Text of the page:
You are not currently logged in.
Access JSTOR through your library or other institution:
If You Use a Screen ReaderThis content is available through Read Online (Free) program, which relies on page scans. Since scans are not currently available to screen readers, please contact JSTOR User Support for access. We'll provide a PDF copy for your screen reader.
Proliferation and International Crisis Behavior
Victor Asal and Kyle Beardsley
Journal of Peace Research
Vol. 44, No. 2 (Mar., 2007), pp. 139-155
Published by: Sage Publications, Ltd.
Stable URL: http://www.jstor.org/stable/27640480
Page Count: 17
You can always find the topics here!Topics: Nuclear weapons, War, Violence, Behavior deterrence, Dyadic relations, Nuclear power, International security, Peacetime, Nuclear research
Were these topics helpful?See something inaccurate? Let us know!
Select the topics that are inaccurate.
Since scans are not currently available to screen readers, please contact JSTOR User Support for access. We'll provide a PDF copy for your screen reader.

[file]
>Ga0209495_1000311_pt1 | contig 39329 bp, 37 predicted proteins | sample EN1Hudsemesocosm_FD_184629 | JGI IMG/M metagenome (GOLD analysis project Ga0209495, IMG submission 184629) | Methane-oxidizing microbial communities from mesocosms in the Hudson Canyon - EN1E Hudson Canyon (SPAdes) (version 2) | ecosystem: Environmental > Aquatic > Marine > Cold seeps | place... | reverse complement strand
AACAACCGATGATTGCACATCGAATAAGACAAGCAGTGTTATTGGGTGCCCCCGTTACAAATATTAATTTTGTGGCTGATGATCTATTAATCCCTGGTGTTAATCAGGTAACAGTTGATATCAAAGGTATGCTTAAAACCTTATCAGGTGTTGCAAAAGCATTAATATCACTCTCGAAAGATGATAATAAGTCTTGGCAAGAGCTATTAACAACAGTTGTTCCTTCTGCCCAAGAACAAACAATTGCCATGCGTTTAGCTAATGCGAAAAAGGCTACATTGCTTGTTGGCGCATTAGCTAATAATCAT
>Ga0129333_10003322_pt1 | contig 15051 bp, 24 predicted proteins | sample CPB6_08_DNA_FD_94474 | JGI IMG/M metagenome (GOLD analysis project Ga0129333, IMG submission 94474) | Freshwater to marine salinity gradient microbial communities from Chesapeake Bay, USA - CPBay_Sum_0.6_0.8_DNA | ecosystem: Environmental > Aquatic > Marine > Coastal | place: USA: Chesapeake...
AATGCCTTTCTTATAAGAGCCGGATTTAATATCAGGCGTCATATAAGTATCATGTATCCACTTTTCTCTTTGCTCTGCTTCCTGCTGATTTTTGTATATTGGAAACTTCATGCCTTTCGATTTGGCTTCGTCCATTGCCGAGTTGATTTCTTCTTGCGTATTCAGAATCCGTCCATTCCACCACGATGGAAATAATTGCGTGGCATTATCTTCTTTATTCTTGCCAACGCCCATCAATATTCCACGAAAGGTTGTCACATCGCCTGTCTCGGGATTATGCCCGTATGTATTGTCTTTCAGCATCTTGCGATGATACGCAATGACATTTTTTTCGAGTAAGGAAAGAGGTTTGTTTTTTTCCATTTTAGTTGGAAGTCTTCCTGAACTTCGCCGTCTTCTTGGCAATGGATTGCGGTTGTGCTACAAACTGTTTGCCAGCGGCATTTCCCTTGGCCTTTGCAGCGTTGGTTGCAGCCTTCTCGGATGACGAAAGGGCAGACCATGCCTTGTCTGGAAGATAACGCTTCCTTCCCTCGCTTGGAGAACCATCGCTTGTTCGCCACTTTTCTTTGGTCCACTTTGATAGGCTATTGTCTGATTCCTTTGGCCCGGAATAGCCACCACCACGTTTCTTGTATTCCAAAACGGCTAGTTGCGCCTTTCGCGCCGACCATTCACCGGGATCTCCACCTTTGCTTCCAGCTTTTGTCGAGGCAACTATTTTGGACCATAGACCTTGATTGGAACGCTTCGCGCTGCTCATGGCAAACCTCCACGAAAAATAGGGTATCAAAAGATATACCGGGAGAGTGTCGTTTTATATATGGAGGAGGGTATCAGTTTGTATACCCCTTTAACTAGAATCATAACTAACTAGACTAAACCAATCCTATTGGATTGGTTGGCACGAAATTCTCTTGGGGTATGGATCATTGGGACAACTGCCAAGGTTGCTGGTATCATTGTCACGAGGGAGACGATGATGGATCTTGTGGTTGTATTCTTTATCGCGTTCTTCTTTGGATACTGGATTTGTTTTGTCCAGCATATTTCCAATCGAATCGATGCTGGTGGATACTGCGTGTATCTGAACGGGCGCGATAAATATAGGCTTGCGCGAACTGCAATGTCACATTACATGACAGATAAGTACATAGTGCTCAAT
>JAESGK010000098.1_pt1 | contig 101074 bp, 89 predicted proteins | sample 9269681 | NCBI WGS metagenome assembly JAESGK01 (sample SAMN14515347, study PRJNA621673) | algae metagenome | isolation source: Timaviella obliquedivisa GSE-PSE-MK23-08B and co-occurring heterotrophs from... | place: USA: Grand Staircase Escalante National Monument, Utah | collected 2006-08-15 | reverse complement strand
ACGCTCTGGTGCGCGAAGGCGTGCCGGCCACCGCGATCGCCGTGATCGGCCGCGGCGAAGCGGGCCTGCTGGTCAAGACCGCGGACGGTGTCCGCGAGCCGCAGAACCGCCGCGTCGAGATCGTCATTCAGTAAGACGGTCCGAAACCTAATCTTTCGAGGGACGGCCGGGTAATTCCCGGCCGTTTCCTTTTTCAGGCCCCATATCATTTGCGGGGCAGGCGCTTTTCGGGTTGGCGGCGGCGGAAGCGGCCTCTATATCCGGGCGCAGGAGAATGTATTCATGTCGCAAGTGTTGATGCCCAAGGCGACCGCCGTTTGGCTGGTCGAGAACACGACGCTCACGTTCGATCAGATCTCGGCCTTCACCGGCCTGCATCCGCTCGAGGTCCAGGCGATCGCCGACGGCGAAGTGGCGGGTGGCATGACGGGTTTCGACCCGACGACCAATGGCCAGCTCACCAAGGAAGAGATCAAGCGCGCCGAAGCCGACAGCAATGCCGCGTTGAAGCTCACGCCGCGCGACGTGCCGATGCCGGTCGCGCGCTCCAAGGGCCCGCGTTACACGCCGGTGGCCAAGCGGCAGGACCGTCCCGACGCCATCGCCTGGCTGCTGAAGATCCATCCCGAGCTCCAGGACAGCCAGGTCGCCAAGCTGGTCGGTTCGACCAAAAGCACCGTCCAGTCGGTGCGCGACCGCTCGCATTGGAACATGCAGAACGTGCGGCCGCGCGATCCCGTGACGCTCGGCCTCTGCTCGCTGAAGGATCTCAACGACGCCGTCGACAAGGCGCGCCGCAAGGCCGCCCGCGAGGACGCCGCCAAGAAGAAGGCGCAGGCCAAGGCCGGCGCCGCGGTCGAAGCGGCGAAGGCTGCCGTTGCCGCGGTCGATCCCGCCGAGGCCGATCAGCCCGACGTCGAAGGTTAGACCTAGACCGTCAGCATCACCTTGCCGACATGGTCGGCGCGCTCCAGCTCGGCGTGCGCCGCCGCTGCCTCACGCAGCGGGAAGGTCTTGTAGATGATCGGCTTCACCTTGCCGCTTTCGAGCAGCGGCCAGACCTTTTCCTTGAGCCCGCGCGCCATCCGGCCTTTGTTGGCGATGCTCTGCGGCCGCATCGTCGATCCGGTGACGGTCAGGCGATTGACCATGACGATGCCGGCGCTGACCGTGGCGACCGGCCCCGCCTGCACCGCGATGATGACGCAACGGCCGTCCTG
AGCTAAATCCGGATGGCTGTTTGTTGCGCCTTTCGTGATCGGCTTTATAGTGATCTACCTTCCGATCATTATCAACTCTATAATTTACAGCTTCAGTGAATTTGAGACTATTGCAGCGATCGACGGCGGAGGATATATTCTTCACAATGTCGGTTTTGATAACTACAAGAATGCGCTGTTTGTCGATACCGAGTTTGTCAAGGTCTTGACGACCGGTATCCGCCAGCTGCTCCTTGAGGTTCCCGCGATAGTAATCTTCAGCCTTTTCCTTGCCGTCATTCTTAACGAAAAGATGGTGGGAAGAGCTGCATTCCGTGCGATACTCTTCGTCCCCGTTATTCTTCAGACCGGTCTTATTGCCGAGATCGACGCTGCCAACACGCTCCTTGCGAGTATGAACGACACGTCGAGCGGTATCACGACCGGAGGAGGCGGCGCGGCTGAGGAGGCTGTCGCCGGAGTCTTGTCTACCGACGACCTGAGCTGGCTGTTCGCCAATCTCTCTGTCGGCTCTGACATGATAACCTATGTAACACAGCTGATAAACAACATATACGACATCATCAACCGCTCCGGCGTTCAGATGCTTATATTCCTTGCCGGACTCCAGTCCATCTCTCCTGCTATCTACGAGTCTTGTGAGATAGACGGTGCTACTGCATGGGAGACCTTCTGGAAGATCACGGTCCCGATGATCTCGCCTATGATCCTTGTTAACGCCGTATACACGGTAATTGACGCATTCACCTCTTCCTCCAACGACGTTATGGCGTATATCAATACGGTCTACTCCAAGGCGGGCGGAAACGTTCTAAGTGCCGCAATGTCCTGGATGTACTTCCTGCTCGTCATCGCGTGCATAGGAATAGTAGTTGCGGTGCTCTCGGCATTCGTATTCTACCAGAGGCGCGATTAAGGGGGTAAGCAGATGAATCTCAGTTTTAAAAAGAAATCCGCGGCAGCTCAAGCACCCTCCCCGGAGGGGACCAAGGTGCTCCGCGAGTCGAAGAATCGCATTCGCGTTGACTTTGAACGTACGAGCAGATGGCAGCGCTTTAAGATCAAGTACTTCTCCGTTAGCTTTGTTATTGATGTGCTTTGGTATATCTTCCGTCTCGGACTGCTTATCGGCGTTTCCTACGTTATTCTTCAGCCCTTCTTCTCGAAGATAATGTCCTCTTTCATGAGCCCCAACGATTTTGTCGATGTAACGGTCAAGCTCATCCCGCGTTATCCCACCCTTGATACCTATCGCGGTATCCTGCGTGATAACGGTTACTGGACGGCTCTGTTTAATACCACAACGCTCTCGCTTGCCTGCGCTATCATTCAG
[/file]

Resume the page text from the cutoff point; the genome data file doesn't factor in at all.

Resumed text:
Preview not available
The literature on international conflict is divided on the impact of nuclear proliferation on state conflict. The optimists' argument contends that nuclear weapons raise the stakes so high that states are unlikely to go to war when nuclear weapons enter the equation. The pessimists rebut this argument, contending that new proliferators are not necessarily rational and that having nuclear weapons does not discourage war but rather makes war more dangerous. Focusing on one observable implication from this debate, this article examines the relationship between the severity of violence in crises and the number of involved states with nuclear weapons. The study contends that actors will show more restraint in crises involving more participants with nuclear weapons. Using data from the International Crisis Behavior (ICB) project, the results demonstrate that crises involving nuclear actors are more likely to end without violence and, as the number of nuclear actors involved increases, the likelihood of war continues to fall. The results are robust even when controlling for a number of factors including non-nuclear capability. In confirming that nuclear weapons tend to increase restraint in crises, the effect of nuclear weapons on strategic behavior is clarified. But the findings do not suggest that increasing the number of nuclear actors in a crisis can prevent war, and they cannot speak to other proliferation risks.
Journal of Peace Research © 2007 Sage Publications, Ltd.